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post #16 of 25 Old 12-11-2012 Thread Starter
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Re: Alternatives to Sailrite?

@ smurphny - if you were going to give a short list of suitable sewing machines, what models would that list include? I've been looking online, seen some interesting singers, etc., a Domestic (Dometic?), a few Pfaffs - really wondering which ones would work.


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post #17 of 25 Old 12-11-2012
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Re: Alternatives to Sailrite?

Saw this one on e-Bay. There are many offered for sale there. What type of slides do you need for the mast and boom? Do you know the maker of the mast?


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post #18 of 25 Old 12-11-2012
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Re: Alternatives to Sailrite?

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@ smurphny - if you were going to give a short list of suitable sewing machines, what models would that list include? I've been looking online, seen some interesting singers, etc., a Domestic (Dometic?), a few Pfaffs - really wondering which ones would work.
I have no experience with any machine other than the Pfaff 130. I got it on Ebay and then added an upgraded motor and a big handwheel from Zeus sewing machines. Zeus is very helpful. The reason I went with the Pfaff is because it is small enough to keep right onboard and has no cheap plastic gears--all metal. Many of the heavy machines are made to be mounted permanently somewhere and are way too large to even consider keeping on a small boat. I built a sturdy case that fits right in a locker. The hand wheel makes it usable even with no power by just turning it manually, not fast but a LOT faster than hand sewing. It would be nice to have more stitch types like a 3-step which is stronger than a plain zig-zag and used by sailmakers. I use #20 needles and 92# thread for most of the heavy stuff. As I said, the bugger will sew right through 8 layers of new 8 oz. sail cloth for corner patch work. Everyone says they like a moving foot. The 130 does not have one so I have no info. on that. Don't even know what it does.

One thing mentioned above is basting. Sailrite sends basting tape with their kits. It seems to be absolutely indispensable so it should be included in any material list you make. Keeping long seams aligned without it would be next to impossible.

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post #19 of 25 Old 12-11-2012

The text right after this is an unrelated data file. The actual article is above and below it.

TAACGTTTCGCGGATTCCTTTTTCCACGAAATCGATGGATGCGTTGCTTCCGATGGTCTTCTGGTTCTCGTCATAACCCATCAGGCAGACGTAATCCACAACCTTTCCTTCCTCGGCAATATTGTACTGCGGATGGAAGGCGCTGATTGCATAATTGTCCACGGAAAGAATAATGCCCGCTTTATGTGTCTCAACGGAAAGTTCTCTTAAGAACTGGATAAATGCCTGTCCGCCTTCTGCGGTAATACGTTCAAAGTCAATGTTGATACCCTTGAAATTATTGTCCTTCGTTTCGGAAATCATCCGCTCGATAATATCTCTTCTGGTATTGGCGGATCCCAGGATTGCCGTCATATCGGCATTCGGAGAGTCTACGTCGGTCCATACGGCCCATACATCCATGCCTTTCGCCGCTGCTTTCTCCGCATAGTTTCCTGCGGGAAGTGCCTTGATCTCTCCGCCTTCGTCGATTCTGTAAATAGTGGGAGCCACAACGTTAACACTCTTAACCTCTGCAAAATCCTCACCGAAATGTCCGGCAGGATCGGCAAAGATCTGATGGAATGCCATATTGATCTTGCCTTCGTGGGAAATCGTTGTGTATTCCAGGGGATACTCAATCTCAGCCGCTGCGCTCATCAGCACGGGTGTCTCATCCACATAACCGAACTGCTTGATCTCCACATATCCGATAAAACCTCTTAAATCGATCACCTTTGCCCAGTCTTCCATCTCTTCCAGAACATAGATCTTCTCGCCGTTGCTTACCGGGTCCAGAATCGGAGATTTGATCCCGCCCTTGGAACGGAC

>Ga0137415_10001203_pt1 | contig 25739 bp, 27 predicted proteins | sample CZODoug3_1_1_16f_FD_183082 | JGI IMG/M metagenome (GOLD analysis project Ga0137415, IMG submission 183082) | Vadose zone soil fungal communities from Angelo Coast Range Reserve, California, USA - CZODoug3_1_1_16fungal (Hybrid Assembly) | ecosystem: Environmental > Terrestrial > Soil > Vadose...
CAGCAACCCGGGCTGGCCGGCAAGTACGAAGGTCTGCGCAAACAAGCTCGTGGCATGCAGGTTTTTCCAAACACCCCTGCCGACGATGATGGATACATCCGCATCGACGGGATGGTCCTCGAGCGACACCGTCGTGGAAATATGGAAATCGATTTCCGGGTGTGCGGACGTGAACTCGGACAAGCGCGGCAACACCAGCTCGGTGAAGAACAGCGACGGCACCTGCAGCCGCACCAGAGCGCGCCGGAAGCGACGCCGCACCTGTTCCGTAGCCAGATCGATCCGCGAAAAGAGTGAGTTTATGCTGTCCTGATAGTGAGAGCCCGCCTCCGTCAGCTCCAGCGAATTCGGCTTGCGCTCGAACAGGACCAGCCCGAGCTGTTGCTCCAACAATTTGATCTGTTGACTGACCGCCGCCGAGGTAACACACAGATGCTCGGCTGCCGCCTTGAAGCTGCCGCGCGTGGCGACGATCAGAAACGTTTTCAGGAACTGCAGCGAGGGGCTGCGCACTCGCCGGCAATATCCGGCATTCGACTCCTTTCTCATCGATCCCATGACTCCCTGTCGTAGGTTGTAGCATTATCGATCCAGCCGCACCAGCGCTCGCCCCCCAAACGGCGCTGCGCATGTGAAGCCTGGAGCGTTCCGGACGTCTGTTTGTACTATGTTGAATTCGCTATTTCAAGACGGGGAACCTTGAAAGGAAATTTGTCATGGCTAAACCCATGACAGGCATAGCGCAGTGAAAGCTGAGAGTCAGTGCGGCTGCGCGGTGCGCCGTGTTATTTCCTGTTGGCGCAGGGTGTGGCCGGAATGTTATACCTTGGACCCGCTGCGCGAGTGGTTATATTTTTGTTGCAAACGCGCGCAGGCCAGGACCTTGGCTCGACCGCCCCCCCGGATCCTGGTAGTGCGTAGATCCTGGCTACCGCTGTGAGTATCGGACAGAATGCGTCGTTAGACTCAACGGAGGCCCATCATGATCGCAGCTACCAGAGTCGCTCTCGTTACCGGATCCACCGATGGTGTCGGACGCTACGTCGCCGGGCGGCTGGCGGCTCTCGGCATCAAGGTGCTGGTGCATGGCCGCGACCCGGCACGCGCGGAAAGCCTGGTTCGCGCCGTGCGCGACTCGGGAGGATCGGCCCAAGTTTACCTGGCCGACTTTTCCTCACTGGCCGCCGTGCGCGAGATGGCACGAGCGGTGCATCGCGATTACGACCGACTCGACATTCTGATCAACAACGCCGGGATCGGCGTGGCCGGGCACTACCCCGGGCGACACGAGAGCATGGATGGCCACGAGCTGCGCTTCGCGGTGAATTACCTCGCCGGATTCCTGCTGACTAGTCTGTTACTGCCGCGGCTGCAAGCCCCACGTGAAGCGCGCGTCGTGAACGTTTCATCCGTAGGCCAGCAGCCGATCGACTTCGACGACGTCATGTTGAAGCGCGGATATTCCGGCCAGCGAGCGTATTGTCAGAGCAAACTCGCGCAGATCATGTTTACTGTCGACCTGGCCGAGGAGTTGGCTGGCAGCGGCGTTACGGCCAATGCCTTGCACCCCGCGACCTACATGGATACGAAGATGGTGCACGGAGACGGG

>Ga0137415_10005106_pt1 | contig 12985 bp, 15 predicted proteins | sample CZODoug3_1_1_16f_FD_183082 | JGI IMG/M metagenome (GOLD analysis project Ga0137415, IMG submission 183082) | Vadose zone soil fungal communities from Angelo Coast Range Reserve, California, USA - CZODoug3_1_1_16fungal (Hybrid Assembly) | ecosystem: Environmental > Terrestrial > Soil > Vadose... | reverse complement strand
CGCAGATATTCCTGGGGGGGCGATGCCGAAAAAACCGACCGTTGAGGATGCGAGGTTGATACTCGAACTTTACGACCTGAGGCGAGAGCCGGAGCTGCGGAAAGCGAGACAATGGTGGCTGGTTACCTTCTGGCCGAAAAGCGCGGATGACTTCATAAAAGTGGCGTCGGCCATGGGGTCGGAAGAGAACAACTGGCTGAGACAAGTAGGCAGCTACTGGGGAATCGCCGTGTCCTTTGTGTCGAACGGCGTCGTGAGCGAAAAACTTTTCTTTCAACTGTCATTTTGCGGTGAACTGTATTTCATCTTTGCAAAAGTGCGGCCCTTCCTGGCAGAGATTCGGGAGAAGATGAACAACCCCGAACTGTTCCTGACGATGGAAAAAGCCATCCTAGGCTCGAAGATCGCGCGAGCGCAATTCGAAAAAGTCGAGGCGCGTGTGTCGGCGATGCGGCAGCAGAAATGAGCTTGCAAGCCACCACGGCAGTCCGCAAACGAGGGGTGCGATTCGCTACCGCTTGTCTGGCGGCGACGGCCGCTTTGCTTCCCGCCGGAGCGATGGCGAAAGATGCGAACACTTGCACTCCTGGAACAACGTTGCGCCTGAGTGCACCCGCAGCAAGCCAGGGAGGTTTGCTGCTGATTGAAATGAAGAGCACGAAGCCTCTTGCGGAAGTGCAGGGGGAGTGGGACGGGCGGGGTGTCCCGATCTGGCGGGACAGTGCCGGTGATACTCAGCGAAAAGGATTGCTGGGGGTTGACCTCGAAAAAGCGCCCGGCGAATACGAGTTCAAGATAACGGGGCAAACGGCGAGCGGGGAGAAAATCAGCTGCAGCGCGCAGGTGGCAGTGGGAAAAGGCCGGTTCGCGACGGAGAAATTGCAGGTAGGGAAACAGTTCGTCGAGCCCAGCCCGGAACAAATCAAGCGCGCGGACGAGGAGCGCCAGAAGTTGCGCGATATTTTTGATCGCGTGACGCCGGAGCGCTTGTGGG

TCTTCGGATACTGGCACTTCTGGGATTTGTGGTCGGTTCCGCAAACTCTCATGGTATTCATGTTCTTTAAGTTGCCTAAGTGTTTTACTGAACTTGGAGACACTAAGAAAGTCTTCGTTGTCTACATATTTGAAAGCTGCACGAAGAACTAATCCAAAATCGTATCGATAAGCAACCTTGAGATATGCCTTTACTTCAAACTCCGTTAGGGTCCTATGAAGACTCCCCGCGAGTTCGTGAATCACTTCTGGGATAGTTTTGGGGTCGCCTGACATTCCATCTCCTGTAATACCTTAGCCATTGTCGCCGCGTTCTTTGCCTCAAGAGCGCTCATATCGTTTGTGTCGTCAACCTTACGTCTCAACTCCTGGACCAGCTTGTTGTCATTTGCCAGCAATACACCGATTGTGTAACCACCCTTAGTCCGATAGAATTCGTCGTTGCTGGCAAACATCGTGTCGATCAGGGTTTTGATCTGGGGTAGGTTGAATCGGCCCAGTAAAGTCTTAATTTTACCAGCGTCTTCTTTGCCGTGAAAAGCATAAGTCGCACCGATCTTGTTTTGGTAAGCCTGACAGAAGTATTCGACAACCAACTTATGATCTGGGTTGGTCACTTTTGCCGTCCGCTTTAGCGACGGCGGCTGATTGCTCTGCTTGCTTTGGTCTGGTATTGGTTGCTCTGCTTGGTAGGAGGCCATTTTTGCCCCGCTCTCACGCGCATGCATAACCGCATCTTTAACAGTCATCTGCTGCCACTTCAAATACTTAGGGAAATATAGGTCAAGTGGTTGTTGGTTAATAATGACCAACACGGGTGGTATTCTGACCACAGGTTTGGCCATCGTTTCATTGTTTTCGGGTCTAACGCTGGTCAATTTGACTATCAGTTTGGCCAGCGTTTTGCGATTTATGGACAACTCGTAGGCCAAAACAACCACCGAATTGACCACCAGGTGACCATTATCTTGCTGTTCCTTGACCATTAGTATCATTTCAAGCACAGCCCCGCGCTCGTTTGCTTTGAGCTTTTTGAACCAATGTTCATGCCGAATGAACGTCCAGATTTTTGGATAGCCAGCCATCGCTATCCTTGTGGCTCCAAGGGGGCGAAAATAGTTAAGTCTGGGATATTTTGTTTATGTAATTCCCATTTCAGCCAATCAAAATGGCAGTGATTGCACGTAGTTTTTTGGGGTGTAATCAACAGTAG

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Re: Alternatives to Sailrite?

The Sailrite LSZ-1 is a nice machine that comes well equipped. I bought a "clone" made by Barracuda (found on amazon), but have spent a lot of time and money upgrading it to be as nice as a LSZ-1. It would have been cheaper to buy the Sailrite machine in the first place.

These are solid all metal machines with a walking foot and only two stitches, straight and zigzag. They handle heavy cloth pretty nicely, but at a slower rate than an industrial machine. The whole thing packs away nicely into a carrying case that would fit onboard.

I haven't made or modified sails, I've just done basic canvas work. This thread is interesting and opening up possibilities for me.
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post #20 of 25 Old 12-11-2012
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Re: Alternatives to Sailrite?

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The Sailrite LSZ-1 is a nice machine that comes well equipped. I bought a "clone" made by Barracuda (found on amazon), but have spent a lot of time and money upgrading it to be as nice as a LSZ-1. It would have been cheaper to buy the Sailrite machine in the first place.

These are solid all metal machines with a walking foot and only two stitches, straight and zigzag. They handle heavy cloth pretty nicely, but at a slower rate than an industrial machine. The whole thing packs away nicely into a carrying case that would fit onboard.

I haven't made or modified sails, I've just done basic canvas work. This thread is interesting and opening up possibilities for me.
They handle heavy cloth pretty nicely, but at a slower rate than an industrial machine.

This is a huge advantage! Assuming you are not a trained seamster/ress, the problem is not the machine going too slow but the machine going too fast! Having the possibility of going slow and with control was for me the biggest advantage of installing the Sailrite Monster Wheel.